Skip to comments.The Hole in NASA’s Safety Culture - Latest test illustrates dangers of agency’s assumptions
Posted on 07/10/2003 2:32:27 PM PDT by anymouse
The foam impact test on Monday that left a gaping hole in a simulated space shuttle wing also graphically unveiled the gaping hole in NASAs safety culture. Even without any test data to support them, NASAs best engineers who were examining potential damage from the foam impact during Columbias launch made convenient assumptions. Nobody in the NASA management chain ever asked any tough questions about the justification for these feel-good fantasies.
THE SHOCKING FLAW was just another incarnation of the most dangerous of safety delusions that in the absence of contrary indicators, it is permissible to assume that a critical system is safe, even if it hasnt been proved so by rigorous testing. The absence of evidence for the absence of safety, so this delusion goes, is adequate proof of the presence of safety.
In the past, the shuttle Challenger was lost in 1986, and four Mars probes vanished in 1999, and Hubbles mirror was ground wrong, for exactly this reason. And again, this new test tells us, the NASA culture forgot how dangerous this delusion could be.
Nor could the CAIB investigators find any evidence that for all the safety teams and hazard analyses, anyone had asked for proof that the RCC could withstand a fairly typical foam fragment hitting it during launch. Instead, in the absence of evidence that it could not evidence that showed up Monday, but that NASA had never before sought the convenient assumption of it must be safe carried the day.
The Columbia astronauts were never given the chance to try to fill the hole in their wing with repair materials and make a desperate plunge back to Earth. Now NASA is confronted with unavoidable proof of an even more appalling hole in its safety culture. Until it finds reliable, perpetual ways to patch that gap in the minds of every space worker, the avoidable hazards that have cost so much in lives, treasure and time will still threaten new disasters.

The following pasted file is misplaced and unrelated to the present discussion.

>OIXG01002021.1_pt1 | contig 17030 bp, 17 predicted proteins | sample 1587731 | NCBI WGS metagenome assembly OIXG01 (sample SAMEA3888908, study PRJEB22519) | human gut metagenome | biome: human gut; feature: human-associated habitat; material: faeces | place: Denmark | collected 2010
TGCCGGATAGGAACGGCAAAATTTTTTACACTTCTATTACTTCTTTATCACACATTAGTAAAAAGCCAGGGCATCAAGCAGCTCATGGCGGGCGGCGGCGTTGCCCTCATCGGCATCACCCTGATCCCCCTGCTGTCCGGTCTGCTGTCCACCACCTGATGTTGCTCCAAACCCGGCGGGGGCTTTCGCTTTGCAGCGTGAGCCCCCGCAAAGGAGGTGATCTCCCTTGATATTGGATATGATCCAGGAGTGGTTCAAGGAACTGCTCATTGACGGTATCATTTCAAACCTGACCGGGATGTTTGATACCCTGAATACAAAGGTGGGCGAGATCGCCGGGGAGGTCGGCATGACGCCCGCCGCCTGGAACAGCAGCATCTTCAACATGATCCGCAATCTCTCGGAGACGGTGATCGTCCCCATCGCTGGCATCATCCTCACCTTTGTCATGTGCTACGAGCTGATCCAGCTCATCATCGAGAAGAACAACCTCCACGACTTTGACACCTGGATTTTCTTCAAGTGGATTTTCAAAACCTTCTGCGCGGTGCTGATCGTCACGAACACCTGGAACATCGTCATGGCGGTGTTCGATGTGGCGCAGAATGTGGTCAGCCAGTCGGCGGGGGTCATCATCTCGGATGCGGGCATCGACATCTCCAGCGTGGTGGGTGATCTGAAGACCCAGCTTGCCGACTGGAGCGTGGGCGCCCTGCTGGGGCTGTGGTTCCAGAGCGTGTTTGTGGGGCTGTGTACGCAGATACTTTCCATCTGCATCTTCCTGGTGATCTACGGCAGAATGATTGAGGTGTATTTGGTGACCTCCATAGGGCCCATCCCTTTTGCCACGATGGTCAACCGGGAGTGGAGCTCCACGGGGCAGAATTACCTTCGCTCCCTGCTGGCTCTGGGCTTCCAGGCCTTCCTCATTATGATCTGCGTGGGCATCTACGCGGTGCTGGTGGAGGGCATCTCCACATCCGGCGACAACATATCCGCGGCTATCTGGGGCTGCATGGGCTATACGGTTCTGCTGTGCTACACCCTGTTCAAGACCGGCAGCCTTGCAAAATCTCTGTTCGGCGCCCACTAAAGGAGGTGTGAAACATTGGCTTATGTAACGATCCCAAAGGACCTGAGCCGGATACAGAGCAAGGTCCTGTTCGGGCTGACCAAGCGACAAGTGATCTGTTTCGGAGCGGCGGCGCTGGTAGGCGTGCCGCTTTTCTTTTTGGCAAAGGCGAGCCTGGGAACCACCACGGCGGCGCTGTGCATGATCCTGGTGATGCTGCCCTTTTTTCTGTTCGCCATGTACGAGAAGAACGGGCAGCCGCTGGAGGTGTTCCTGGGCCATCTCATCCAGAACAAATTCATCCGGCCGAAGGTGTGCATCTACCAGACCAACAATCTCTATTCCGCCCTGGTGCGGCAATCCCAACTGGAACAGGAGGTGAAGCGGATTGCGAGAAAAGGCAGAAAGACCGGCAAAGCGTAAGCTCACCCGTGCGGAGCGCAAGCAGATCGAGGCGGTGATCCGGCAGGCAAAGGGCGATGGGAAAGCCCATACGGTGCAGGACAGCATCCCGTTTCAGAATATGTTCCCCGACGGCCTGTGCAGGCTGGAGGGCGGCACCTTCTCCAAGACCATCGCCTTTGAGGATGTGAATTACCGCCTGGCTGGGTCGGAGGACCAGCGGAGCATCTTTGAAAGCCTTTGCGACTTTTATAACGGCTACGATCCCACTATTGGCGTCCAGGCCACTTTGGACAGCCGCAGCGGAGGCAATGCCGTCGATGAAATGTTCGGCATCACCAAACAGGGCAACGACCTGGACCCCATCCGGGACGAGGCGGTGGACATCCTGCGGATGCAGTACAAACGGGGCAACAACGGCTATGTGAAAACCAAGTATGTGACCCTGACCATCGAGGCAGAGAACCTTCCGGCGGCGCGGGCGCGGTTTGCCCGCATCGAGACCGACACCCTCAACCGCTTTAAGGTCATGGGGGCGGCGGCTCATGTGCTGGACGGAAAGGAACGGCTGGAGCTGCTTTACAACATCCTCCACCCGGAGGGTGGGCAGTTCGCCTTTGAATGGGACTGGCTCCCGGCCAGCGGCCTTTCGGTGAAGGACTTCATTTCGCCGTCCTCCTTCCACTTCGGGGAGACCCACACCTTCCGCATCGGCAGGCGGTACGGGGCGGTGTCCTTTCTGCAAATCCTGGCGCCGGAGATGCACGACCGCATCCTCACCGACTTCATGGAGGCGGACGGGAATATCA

James Oberg, space analyst for NBC News, spent 22 years at the Johnson Space Center as a Mission Control operator and an orbital designer.
The horse orders a beer.
A few minutes later, John Kerry walks in and sits at the bar. The bartender walks up and says "Hey pal, cheer up. Why the long face?"
I'll stop if you guys will donate and get us over our fundraising goal
For the space workers - most of them highly dedicated - drowning (career-wise) is the likely reward for rocking the boat.
You learn early on that to get along, you have to go along.
The blond "diversity" manager that intimidated the analysts into muting their concerns has resigned. None the less they have still hung the analysts out to dry for not speaking up louder. Nothing has changed since Roger Bijosley was screwed by Thikol. Enforce the group think and kill the messager.
I followed a lot of Columbia-related threads after it burned up. I seem to remember that there were no repair materials on board, and that they were not set up to do any space-walking to apply them if they had been on board.
Also, I remember various posts about how tiles and such were attached and how (supposedly) a repair in space wouldnt have been possible assuming you had the materials and the means to get to the damaged area.
Evidently I missed something somewhere along the line because he is making it sound like a repair would have been possible.
But the managers at NASA did what managers do best: hope nothing bad happens that can be blamed on them. And as usual, it was the workers who died.
Slight correction. There were some contractor engineers (NASA considers all contractors "junior" to themselves) at Kennedy Space Center who were worried about the foam hit, but were over-ruled by NASA management at Houston.
Sometimes you don't.
Something to think about: We now have data from 40% of the shuttle fleet that says the "safe" operational lifetime of an orbiter is less than 30 flights. Anybody know how many flights on each of the remaining 3 orbiters?...
And we wasted decades on 'design studies' for replacing the Shuttle, with nothing but paper, time, and money wasted.
Another long overdue improvement: SLI engineers have eliminated the delicate and precarious heat-resistant tile system. Instead, they use lightweight "shingles" with nickel-alloy skins over ceramic-fiber insulating blankets to protect the orbiter and upper-stage boosters from the dangers of reentry. Unlike brittle tiles, the metal-skinned shingles can be bolted securely to the airframe.
Why not just fire up the assembly plants and do an updated derivative of the existing shuttle orbiter, with all-new avionics, using a titanium fuselage (with the enormous weight savings), and an ejectable crew cabin (re-entry-survivable) cabin with its own parachute system...and use this new-fangled Thermal Protection System approach throughout?
How soon could we get some hardware?
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